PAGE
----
She is being called the Hillary Rodham Clinton of Mexico. But her husband, the governor of the central Mexico state of Tlaxcala, prefers another formula. "Perhaps, Hillary," he says with a smile, "is the Maricarmen of the United States."
Maricarmen Ramrez Garca, wife of Gov. Alfonso Snchez Anaya, is the first wife of a Mexican governor to step out of a largely decorative and supportive role and seek high political office. Following her victory last week in a party primary, Ms. Ramrez will represent the center-left Party of the Democratic Revolution (PRD) as candidate for a Tlaxcala seat in the Mexican Senate.
As such, she represents both the growing role of women in Mexican politics, and the crucial part women will play in deciding the outcome of presidential and congressional elections this July in Mexico.
Ramrez has faced some of the same criticism that Mrs. Clinton has encountered in her bid for a Senate seat from New York: that she is using her husband's position to elevate herself. On Sunday another female senate candidate, Rosalia Peredo Aguila, from the left-wing Labor Party, called Ramrez's candidacy an "imposition, a family whim."
A longtime nonpartisan activist in Mexico's democratization process, Ramrez counters criticism by saying that Mexican women identify with her evolution. They know firsthand how a macho society works, she says, and feel buoyed by a woman stepping out of her husband's shadow.
"Mexican women know what it means to be the power behind the throne," she says.
Even though the PRD, like other Mexican parties, is committed to putting forward at least 30 percent women candidates, Ramrez acknowledges that it is not an easy goal. In the Mexican Senate, 20 senators of the total 128 are women - not 30 percent, but more than many countries, including the United States.
Ramrez gave up her independent political status two years ago, about the time her husband left the Institutional Revolutionary Party (PRI) - which has governed Mexico for 71 years straight - to become the PRD's gubernatorial candidate.
As governor he has named one of the more "female" cabinets among Mexican states. Four of his state department heads are women, as is his chief of staff. And Ramrez has focused her attention on working with mostly poor rural women in Tlaxcala, to help develop ways to capitalize on the central role Mexican women play in their family's decision-making and financial well-being.
Speaking last week at a forum on women in Mexico's 2000 election process, PRD president Amalia Garca called that process "empowerment" - using the English term. In Tlaxcala, with some 1 million people and one of Mexico's highest rates of working women - 37 percent - Ramrez has worked to make women's work count more.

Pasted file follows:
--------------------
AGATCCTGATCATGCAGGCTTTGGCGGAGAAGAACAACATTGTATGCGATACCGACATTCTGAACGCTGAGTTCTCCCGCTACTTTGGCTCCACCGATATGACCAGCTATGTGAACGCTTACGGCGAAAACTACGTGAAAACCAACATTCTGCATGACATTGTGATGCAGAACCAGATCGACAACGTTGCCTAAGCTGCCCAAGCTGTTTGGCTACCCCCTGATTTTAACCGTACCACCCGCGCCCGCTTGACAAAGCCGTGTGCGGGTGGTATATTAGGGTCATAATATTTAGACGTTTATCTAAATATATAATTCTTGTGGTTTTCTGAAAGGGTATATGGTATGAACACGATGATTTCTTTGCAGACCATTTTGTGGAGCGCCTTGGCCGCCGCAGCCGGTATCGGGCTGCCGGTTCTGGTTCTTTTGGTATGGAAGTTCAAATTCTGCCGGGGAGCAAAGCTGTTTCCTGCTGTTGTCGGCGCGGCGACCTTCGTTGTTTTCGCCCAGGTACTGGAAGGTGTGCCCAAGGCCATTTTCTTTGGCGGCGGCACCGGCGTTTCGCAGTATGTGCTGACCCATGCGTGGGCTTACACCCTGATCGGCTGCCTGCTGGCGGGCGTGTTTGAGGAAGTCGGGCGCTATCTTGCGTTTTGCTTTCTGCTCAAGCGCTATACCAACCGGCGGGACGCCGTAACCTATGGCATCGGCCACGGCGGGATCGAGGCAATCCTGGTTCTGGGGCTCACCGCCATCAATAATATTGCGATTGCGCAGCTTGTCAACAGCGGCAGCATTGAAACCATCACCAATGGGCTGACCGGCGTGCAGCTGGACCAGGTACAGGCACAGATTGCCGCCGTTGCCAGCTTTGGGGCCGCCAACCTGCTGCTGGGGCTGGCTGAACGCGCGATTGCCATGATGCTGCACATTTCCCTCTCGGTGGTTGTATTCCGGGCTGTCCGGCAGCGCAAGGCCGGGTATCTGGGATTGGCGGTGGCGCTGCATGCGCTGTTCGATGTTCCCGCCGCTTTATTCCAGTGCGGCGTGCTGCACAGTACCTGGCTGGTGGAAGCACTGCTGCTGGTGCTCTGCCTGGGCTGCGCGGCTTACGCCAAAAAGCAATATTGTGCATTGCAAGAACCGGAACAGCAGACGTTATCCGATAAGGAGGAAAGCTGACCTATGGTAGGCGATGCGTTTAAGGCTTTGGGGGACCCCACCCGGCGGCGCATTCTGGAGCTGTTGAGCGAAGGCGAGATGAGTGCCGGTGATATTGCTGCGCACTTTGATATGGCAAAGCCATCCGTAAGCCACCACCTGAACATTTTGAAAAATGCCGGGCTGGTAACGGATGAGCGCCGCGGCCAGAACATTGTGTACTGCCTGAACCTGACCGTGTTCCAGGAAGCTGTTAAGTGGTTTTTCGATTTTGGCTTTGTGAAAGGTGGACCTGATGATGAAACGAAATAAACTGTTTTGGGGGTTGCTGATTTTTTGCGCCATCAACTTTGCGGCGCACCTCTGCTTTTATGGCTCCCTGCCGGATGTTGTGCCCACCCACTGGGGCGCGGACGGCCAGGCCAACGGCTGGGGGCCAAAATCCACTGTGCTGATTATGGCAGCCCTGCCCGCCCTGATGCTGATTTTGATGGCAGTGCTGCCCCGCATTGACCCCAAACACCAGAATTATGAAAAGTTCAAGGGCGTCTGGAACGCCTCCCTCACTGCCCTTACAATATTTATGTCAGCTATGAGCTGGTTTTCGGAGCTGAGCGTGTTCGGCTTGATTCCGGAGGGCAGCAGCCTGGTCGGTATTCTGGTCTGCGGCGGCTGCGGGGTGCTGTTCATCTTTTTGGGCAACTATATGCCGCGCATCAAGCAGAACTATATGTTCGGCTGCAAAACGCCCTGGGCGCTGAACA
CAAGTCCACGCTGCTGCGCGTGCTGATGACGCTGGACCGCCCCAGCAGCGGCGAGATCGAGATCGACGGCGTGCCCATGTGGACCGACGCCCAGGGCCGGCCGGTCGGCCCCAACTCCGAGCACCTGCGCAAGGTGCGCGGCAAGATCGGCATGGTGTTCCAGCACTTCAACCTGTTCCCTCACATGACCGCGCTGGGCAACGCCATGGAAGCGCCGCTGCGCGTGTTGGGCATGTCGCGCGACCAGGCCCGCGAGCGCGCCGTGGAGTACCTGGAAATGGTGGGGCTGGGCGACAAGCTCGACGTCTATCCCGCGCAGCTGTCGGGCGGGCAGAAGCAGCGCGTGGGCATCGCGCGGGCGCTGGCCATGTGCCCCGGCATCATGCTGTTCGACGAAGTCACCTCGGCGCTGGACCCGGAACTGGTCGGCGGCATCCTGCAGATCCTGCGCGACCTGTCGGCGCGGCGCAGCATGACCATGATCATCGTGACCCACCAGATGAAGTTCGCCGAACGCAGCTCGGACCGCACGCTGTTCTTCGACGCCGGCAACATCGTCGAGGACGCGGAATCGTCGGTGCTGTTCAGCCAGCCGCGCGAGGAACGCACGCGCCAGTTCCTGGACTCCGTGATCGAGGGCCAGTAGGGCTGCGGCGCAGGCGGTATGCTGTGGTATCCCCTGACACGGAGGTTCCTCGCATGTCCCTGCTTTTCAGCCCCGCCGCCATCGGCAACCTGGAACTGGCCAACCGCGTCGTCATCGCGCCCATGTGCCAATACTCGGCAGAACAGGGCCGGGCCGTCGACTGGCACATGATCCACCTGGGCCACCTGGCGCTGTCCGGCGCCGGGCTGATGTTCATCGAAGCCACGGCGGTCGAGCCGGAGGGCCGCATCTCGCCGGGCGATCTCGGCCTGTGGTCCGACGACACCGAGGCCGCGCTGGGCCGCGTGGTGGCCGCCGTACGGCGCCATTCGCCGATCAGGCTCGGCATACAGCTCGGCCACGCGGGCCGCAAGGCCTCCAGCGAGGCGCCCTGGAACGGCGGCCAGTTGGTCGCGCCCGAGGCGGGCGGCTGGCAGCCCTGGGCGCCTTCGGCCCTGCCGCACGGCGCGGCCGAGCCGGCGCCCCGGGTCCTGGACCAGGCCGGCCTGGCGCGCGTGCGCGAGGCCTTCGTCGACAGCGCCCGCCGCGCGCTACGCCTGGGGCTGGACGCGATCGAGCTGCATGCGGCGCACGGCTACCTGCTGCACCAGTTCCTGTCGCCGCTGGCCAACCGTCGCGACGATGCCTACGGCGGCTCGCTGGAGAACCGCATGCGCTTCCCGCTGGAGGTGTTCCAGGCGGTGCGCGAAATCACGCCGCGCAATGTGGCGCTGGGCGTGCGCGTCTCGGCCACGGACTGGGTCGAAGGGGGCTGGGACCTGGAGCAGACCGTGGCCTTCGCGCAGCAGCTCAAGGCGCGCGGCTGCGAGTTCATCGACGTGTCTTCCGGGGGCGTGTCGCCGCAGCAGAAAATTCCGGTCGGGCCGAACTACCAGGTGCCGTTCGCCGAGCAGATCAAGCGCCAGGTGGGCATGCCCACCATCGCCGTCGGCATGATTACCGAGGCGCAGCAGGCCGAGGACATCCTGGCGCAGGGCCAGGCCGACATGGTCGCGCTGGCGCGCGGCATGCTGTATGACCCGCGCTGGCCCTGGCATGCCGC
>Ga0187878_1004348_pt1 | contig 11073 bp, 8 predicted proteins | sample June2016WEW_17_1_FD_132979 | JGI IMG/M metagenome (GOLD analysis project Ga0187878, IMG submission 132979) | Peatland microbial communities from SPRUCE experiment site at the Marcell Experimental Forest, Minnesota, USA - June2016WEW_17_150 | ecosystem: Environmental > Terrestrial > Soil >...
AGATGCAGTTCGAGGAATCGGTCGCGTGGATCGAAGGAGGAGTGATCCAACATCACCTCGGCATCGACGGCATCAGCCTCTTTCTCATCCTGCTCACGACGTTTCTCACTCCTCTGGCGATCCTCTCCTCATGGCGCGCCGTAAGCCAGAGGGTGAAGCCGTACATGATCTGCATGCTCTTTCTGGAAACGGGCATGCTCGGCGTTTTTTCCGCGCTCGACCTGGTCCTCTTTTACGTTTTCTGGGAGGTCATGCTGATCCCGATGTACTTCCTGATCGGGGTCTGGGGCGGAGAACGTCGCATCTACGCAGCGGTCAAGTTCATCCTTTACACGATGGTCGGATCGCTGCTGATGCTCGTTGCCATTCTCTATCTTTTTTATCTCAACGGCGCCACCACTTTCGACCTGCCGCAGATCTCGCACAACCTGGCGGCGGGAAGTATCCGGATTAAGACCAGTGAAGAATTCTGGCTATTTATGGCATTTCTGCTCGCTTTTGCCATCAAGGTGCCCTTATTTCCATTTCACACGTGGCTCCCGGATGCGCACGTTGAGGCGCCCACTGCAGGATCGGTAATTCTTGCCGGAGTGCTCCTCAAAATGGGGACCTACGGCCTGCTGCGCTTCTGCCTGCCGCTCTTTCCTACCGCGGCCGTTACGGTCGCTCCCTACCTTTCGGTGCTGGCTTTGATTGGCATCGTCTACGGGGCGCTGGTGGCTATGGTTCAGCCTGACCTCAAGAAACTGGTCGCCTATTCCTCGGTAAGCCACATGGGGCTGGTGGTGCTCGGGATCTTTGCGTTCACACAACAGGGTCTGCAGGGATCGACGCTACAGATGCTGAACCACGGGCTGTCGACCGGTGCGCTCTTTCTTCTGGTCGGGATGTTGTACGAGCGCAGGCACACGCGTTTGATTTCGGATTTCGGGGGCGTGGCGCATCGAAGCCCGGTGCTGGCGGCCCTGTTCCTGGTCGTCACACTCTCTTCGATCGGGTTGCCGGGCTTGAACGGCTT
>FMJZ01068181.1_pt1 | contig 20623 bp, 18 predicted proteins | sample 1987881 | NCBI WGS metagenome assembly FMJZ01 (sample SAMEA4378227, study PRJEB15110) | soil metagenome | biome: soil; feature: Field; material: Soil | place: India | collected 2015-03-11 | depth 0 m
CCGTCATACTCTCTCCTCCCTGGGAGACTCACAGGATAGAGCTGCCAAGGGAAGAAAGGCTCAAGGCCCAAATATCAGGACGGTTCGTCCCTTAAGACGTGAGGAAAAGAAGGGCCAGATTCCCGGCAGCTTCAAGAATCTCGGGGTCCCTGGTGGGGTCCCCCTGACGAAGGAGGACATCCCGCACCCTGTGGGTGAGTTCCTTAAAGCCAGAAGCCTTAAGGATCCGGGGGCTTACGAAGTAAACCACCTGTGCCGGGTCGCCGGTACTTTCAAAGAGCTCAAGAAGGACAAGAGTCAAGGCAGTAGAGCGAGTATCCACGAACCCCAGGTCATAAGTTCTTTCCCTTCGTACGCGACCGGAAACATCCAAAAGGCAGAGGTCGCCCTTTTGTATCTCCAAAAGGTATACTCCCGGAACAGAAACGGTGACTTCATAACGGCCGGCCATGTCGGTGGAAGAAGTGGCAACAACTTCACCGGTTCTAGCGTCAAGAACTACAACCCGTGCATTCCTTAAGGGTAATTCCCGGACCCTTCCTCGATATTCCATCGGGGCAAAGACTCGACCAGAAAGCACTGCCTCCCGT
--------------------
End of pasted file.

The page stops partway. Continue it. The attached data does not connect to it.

"It's simply unacceptable that in a Mexico of 100 million people, about half live in poverty, and 25 million are stuck in extreme poverty," she says. "Women have a central role in changing that."
In the state's towns, Ramrez has worked with 20,000 women to set up micro-business projects - everything from raising rabbits to growing gourmet mushrooms. "We're developing a chain of women producers getting the training they need to be successful in these new ventures, and marketing their products without intermediaries," says Ramrez.
Rabbit-raising or mushroom-growing may not sound significant, she says, but in a state where malnutrition is a problem, and more than a third of families live on $8 a day or less, allowing women to find ways to supplement family income becomes a key to addressing other problems. School desertion is also high, for example, as children leave to help support the family. By building their earning power, mothers can make dropping out less necessary.
Another effect of women's "empowerment" is a more active role in politics.
But Ramrez says decades of unfulfilled promises have made women wary of politics. "Women are waiting to see what a candidate and party are proposing, and weighing that against records of past accomplishment," she says.
According to Mexico's presidential campaign organizations, women, along with young people aged 18 to 25, are the swing voters of the 2000 election.
Esteban Moctezuma, general director of the presidential campaign of PRI candidate Francisco Labastida Ochoa, says more voters than ever have already decided whom to vote for - except women.
"Women are more rational.... They are reserving judgment while they consider the issues that matter to them, like the future of their children," says Mr. Moctezuma. Labastida's camp says a TV ad promising English and computer education for all children, plus universal prenatal care, aims largely at women. The PRI hopes the ad attracts women with children in public schools.
Ramrez says women see through the "absurdity" of the TV spot. "It's causing a credibility problem for Labastida," she says. "The rural women who have to go long distances to have their baby don't believe it, and you know what they're saying in Tlaxcala...?"
"They are saying, 'We need to eat first.' "
(c) Copyright 2000. The Christian Science Publishing Society